Tamika Adjemian opened the Unity Kitchen in downtown Unity in December 2019. Credit: Linda Coan O'Kresik / BDN

Unity defined itself as a college town. But now most of the students are gone.

Unity College was founded to protect the town from rural decay, but in the wake of broad based program reforms that have sharply reduced the number of on-campus students, Unity residents are grappling with how to adapt to the changing future of its namesake school.

The private liberal arts college was an integral part of the 2,127-person community. Its 650 on-campus students filled dormitories and rented apartments in Unity and the surrounding towns. They served in the Unity Fire Department, making up about half of the volunteer crew. They ate at the local pizza parlor, worked part-time jobs in the grocery store and spent evenings playing board games at the Unity Kitchen, a Main Street restaurant that catered to Unity College students and faculty.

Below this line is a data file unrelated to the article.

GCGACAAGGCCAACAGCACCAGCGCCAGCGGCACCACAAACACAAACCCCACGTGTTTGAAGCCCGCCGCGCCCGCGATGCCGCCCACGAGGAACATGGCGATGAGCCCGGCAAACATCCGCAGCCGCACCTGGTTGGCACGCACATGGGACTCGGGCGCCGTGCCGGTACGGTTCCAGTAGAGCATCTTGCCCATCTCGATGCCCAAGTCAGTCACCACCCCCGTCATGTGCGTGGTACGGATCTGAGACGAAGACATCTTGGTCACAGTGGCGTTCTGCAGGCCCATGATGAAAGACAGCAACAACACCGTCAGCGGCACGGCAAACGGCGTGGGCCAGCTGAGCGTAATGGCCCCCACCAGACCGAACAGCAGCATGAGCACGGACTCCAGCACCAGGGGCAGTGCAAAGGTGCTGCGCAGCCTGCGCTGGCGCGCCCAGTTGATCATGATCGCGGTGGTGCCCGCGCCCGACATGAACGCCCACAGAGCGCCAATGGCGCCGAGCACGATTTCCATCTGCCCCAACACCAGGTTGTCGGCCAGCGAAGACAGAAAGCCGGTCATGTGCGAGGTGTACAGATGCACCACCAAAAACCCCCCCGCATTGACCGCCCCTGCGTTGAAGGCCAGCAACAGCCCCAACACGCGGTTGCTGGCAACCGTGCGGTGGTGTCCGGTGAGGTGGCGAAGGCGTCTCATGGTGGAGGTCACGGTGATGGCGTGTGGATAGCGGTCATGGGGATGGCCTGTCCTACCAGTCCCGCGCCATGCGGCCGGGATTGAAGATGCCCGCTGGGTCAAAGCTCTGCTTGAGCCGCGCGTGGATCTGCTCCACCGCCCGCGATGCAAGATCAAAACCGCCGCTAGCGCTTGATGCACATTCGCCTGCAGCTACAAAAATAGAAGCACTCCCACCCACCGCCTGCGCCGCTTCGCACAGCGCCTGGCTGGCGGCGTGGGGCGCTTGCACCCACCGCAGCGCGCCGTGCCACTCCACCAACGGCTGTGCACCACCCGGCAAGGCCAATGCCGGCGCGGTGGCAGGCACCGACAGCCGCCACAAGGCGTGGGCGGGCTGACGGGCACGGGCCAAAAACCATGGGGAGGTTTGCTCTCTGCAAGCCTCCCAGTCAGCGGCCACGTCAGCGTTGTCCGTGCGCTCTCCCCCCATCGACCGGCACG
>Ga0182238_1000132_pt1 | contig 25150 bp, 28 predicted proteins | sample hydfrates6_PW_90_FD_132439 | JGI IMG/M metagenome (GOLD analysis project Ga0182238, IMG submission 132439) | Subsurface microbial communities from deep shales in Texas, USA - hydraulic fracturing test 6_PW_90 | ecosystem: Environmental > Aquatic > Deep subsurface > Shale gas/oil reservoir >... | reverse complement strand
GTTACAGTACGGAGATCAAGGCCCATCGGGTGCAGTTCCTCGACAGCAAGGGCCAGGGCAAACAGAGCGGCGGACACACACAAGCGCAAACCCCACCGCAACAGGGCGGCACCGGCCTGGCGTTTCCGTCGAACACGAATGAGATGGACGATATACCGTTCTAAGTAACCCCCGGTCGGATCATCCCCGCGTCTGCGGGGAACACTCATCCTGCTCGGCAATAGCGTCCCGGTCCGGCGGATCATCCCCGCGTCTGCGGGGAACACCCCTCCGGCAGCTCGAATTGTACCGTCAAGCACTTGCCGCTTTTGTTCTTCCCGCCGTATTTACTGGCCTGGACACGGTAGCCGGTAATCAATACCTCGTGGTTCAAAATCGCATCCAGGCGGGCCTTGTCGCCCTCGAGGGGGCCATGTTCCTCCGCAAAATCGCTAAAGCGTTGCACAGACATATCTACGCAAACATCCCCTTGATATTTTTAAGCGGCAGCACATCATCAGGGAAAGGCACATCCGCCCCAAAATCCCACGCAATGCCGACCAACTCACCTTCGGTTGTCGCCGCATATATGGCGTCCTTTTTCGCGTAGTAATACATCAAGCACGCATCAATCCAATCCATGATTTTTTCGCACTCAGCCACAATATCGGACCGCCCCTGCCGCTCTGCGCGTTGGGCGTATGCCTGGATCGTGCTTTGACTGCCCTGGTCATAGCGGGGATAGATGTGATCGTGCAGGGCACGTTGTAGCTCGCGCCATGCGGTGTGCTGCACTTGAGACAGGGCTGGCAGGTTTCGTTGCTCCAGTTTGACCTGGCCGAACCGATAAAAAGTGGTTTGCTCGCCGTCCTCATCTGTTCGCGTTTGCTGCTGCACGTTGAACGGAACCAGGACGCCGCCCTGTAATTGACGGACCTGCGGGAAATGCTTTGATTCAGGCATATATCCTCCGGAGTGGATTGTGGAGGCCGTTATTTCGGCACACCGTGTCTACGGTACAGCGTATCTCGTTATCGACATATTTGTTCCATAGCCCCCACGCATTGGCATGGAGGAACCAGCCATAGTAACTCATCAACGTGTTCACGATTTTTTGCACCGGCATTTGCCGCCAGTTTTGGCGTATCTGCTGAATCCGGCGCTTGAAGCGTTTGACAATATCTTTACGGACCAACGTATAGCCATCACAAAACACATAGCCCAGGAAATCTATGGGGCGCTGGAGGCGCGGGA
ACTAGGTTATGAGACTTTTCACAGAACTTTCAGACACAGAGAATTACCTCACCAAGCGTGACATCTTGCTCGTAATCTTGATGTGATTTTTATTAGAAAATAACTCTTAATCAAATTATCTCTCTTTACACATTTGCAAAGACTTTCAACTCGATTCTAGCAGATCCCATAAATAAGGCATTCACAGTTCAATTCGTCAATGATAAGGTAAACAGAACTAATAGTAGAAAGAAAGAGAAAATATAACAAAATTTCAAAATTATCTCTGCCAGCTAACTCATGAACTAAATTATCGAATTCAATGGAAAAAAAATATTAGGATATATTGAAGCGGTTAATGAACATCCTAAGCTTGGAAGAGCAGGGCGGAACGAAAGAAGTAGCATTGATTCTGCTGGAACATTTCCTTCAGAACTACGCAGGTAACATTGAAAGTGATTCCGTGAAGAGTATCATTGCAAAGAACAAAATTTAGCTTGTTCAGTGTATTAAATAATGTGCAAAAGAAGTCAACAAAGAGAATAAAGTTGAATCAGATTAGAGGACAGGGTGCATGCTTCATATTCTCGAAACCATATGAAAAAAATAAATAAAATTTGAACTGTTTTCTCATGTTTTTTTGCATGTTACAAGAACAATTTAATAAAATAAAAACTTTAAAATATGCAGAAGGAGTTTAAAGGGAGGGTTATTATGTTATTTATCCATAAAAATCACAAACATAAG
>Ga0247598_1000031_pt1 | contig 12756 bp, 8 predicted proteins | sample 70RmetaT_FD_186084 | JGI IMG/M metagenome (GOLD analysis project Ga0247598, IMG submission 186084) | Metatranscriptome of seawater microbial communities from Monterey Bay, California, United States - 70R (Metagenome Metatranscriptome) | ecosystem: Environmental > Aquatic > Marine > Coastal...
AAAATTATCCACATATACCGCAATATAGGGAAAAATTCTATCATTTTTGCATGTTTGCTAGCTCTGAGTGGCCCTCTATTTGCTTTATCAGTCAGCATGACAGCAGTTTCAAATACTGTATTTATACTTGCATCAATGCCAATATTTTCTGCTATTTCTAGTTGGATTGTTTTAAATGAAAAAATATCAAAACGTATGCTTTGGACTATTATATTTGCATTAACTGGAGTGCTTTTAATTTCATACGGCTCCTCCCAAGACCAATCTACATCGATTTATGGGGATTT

When the pandemic began in the spring of 2020, college officials first sent students home. Then the school instituted a radical change in how it educates. Instead of the traditional four-year model, where students take in-person classes for two semesters a year, Unity College focused on online courses and five-week semesters. Students can also choose a hybrid learning option if they want to take some in-person classes, too.